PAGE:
Wednesday, January 03, 2007

The Gospel According to the Beatles

CT's LaTonya Taylor reviews The Gospel According to the Beatles (an excerpt from which can be read here) and Infuze Magazine's Matt Conner talks with its author, Steve Turner, about the book and Christian artists (HT: Rick Pearcey at his and wife Nancy's new blog).

Some noteworthy quotes from the interview:

Too often Christians know the Christian view on the Bible and prayer - in other words, on the overtly religious - but not on the things that take up our everyday lives. I think that has happened because Christians haven't been encouraged to think Christianly. They think Christianly about worship on Sundays but switch to a normal, secular frequency during the rest of the week.
American "Christian" TV is a huge enemy of this worldview thinking, and possibly a huge enemy of Christianity. The CCM industry also stifles it by creating a genre of music where it's possible for Christians to sing to Christians about Christian things in a Christian language. We have just developed a very narrow idea of what "Christian" is. I saw an entry in a directory for Christian artists where someone had advertised themselves as writing "poetry both Christian and non Christian." I think he meant poetry that was specifically religious and poetry that was about everday life but he had unconsciously betrayed the fact that, when he wrote asbout ordinary events in his life, he thought of these things as somehow outside his experience as a Christian. As though God is not interested in us walking, eating, fishing, playing ball, shopping, etc.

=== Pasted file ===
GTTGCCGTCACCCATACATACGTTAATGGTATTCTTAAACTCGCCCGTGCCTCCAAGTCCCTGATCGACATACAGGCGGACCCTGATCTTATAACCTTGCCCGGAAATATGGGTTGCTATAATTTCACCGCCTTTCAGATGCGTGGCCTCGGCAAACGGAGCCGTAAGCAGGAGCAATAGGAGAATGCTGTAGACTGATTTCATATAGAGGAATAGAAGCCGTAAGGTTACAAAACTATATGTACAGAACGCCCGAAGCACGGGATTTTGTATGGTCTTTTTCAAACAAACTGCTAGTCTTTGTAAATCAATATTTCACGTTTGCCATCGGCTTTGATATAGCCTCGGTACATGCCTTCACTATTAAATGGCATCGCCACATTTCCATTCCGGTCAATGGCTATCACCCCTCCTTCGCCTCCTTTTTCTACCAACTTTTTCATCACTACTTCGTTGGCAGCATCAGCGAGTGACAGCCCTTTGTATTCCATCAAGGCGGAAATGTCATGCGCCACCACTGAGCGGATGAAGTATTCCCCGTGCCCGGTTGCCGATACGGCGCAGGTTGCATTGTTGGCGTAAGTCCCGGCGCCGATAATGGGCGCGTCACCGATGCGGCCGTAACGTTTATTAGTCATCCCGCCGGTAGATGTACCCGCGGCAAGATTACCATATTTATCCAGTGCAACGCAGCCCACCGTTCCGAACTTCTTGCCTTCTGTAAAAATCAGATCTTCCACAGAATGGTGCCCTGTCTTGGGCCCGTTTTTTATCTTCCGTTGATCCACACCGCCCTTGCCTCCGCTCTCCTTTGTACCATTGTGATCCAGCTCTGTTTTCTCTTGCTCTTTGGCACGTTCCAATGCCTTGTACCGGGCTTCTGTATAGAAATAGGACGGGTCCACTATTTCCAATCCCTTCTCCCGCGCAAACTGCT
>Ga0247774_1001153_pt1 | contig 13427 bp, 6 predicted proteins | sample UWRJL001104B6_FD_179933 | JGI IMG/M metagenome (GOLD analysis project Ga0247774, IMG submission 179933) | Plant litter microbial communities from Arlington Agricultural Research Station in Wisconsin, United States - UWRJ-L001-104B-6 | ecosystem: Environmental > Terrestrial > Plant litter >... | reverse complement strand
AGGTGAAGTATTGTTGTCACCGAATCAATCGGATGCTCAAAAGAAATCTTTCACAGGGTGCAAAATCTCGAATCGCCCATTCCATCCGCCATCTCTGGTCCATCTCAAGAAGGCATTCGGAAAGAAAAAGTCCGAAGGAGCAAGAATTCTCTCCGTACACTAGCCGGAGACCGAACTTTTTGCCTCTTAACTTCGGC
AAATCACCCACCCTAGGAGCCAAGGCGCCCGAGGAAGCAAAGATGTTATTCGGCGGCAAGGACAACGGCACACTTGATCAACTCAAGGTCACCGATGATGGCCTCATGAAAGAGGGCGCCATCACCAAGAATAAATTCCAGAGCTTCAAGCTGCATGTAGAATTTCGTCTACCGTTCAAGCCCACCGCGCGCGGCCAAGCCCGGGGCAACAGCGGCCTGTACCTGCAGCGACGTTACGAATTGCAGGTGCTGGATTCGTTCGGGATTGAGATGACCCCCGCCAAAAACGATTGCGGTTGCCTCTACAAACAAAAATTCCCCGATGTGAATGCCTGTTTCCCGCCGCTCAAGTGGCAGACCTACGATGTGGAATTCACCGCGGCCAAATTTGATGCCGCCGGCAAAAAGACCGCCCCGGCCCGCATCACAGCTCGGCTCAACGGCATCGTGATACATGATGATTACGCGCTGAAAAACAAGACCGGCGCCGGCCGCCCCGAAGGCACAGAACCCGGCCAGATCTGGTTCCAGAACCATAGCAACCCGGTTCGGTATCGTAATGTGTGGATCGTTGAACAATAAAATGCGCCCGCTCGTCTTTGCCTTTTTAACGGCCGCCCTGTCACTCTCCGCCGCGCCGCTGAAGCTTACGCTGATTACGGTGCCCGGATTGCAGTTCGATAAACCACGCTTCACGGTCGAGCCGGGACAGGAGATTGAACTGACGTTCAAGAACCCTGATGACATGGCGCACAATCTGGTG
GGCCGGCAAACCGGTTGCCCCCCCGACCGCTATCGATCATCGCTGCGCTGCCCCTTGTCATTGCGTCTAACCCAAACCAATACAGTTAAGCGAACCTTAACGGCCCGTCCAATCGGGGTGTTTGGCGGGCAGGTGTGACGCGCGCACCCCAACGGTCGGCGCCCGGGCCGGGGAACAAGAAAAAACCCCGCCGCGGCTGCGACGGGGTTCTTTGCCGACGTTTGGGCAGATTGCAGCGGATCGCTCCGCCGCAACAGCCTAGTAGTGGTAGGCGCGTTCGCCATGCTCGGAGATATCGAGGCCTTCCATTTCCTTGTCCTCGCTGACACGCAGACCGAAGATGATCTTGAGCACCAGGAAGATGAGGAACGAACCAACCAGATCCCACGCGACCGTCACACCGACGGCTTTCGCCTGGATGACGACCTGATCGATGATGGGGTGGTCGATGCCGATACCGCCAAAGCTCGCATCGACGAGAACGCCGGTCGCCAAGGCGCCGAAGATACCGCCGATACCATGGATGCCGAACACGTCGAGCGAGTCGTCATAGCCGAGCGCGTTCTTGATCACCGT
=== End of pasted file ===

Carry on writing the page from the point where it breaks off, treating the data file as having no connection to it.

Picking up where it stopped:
Hank Rookmaaker the Dutch art historian used to say, "Christ didn't die in order that we could go to more prayer meetings." People would gasp at this. Then he would add, "Christ died to make us fully human." That's right. He didn't die to make us religious, but to make us human. In our fallen state, we lack the completeness of our humanity. The monastic tradition makes the mistake of thinking that God is best pleased with us when we cut ourselves off from the world, deny ourselves pleasure, refrain from marriage and devote ourselves totally to religious activities. This almost assumes that God made a mistake in putting us in a world of pleasure, culture, art, nature, work, companionship, etc. Fundamentalists would hate to be compared with medieval monks but, in many ways, they suffer from the same split.
Turner is also the author of Imagine: A Vision for Christians in the Arts, which I've read and highly recommend ton anyone interested in exploring the relationship between Christianity and creativity.

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